In fact, bait casting reels are my go to favorite reel for jigging
and casting when light tackle fishing for striped bass.
a few reasons I prefer bait-casting reels:
reel fits in your hand and I feel like I have more control.
think they cast further and it makes sense given when the line
comes off the reel there is little to no resistance of the line
hitting the spool as there is with a spinning reel.
line on a bait casting runs across the top of the rod vs. under
it as it does with a spinning reel/rod combo. I feel like it gives
me more control when jigging.
your thumb sits right near the spool you have more control stopping
the spool if are casting to a target.
to being successful at casting these reels is the proper adjustment
of the break system. It takes some practice to get your break
system which controls the free spool adjusted, but when its
set I find you can cast a country mile. To adjust the break system
correctly, you want to put the lure you will be casting on the
reel. Reel it up almost to the tip and when you put it in free
spool you want the lure to fall with just the slightest amount
of line tension.
Put too much
and youll limit your casting distance; have not enough and
you risk getting a backlash. It usually takes me two or three
tries to get the setting right. If it takes you four times thats
fine. Taking the time to tune the break is well worth the time
spent to prevent getting the dreaded backlash.
a bait casting reel manufacturer for light tackle fishing in saltwater,
there really are not that many choices. Some anglers choose to
use manufacturers like Abu Garcia, Diawa, but my go to and favorite
manufacturer is Shimano. They offer a full line of bait casting
reels suitable for saltwater at several price points. Their signature
saltwater bait casting reel is the Calcutta.
a few attributes that you need to understand: reel size, gear
ratios, ball bearings, reel body make up and drag systems.
Different manufactures use different numerical sizing schemas
to designate the size of their reels. For instance Shimano, which
I use for all my light tackle bait casting reels, uses hundreds
(i.e. 100, 200, 400).
reel size means different gear ratios as well as how much line
can be spooled on a reel. For striper fishing a hundred yards
is sufficient and the Shimano 200 and 400 holds that in 10 pound
test mono and easily can hold 12 pound and even 14 or 15 pound
Just like spinning reels, as you move from small to large on the
bait casting reel size you move from one gear ratio to another.
Gear ratio means how many times the reel spins, i.e. how much
line the spool picks up with one revolution of the crank. A slow
gear ratio for example of 4:1 means the spool turns four times
for one crank of the handle, not a lot of line being recovered.
In the 200 and 400 sizes that I use for striper fishing you will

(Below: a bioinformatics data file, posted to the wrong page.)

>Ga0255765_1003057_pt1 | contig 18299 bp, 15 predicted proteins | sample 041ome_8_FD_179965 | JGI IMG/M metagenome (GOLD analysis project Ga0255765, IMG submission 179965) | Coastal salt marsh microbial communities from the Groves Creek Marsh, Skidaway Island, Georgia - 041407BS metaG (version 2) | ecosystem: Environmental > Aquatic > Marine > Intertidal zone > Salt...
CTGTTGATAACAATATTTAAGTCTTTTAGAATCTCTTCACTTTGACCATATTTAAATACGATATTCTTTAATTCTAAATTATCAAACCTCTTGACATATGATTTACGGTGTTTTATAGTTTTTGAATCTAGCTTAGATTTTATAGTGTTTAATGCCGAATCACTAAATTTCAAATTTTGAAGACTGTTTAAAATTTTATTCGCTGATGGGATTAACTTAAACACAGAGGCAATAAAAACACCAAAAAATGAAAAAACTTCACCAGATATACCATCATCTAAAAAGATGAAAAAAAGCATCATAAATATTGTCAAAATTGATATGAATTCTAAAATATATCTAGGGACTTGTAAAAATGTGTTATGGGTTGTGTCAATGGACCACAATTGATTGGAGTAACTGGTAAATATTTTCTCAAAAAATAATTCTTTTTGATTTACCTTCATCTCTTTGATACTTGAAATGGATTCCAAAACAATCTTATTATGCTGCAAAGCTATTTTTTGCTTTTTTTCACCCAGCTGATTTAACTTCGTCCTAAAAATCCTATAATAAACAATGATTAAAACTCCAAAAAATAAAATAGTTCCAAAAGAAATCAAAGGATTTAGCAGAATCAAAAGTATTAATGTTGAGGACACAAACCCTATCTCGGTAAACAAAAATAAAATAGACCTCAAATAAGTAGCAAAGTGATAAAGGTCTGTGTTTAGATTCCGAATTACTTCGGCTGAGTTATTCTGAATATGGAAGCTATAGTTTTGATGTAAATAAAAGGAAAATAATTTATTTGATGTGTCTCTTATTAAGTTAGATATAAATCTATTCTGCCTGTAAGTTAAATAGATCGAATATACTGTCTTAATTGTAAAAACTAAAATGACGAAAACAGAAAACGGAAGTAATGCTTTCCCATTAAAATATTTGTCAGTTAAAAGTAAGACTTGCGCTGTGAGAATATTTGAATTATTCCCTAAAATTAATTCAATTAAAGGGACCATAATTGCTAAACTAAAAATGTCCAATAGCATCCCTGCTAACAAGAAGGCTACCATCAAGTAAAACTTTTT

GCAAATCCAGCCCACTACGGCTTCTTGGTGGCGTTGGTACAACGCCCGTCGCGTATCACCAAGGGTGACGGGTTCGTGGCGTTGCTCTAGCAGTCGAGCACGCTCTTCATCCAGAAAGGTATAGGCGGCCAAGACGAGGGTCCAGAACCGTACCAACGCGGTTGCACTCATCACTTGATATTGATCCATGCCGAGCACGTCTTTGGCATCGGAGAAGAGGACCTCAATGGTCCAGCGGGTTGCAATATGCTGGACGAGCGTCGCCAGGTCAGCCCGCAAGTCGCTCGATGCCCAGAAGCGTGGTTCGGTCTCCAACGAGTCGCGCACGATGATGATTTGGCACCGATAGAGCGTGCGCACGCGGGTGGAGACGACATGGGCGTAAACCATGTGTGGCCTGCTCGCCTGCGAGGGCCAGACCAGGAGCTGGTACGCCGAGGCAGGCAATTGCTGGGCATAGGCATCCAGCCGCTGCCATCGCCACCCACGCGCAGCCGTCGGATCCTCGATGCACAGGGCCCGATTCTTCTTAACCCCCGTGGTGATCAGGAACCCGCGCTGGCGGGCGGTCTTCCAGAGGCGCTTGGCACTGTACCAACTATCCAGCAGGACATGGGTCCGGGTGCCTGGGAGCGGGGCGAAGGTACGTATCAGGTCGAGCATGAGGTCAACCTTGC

generally find gear ratios on the faster side of the scale in
the 5:1 to 6:1 range, which is ideal.
I will note
that when it comes to casting top water lures I rarely use bait
casting reels. The reason is that while the gear ratios can be
comparable to spinning reels, generally the handles on bait casting
reels are smaller which makes it hard to really rip a popping
plug across the top of the water. If the top water bite is a slow
pop, Ill use them, but for the most part for all my top
water fishing I use a spinning reel.
More ball bears generally mean youll get a smoother system.
Less expensive reels generally have three ball bearing while more
expensive reels will have six and as many as seven. Put simply,
the more ball bearings the smoother youll find the reel.
The really nice thing about bait casting reels is that unlike
spinning reels that have many pieces that make up the body. Modern
bait casting reels have generally moved to one-piece bodies. This
gives less gaps and spots where saltwater can leak into your gear
system and destroy your reel.
reels like the Shimano Calcutta use a cold forged aluminum frame,
side plate and spool that resist corrosion. As you move down the
price scale you will find reel bodies made out of aluminum, but
not forged with any process. These work fine in the salt with
good care. A good wash down and chamois dry after each day of
fishing should be part of your regular maintenance to assure you
get the best life out of your reels.
You want and need a smooth drag with minimal start up inertia
to assure you do not loose fish. On the Shimano Calcutta reels
they use what they call a Dartainium drag. This material provides
the ability to have a wide range of drag settings and is quite
What I Use
For my light tackle striped bass bait casting fishing I use mainly
the Shimano Calais 200. While mainly designed for freshwater,
I like the low profile body, how smooth the reel is and the precision
of the anti-reverse. The key to using this reel in saltwater is
wash it thoroughly with freshwater after any type of saltwater
reel I use is the Shimano Calcutta which is a saltwater
bait caster. My set-ups are their 100, 200 and 400 series. While
I really like the Shimano brand for baitcasters, there are certainly
other good brands out there on the market that offer a good product.
Visit your local tackle shop and try a few of the reels out in
the store and see which one feels best to you. Until our next
article in the series, good fishing and good times!
is Chief Angler at Lateral Line, Inc., a technical year-round
fishing clothing company located in Easton MD. He also is a Maryland
Governor appointed member of the Sport Fish Advisory Commission
of Maryland. You can learn more about Brandon and Lateral Line
on the web at: http://www.LateralLineCo.com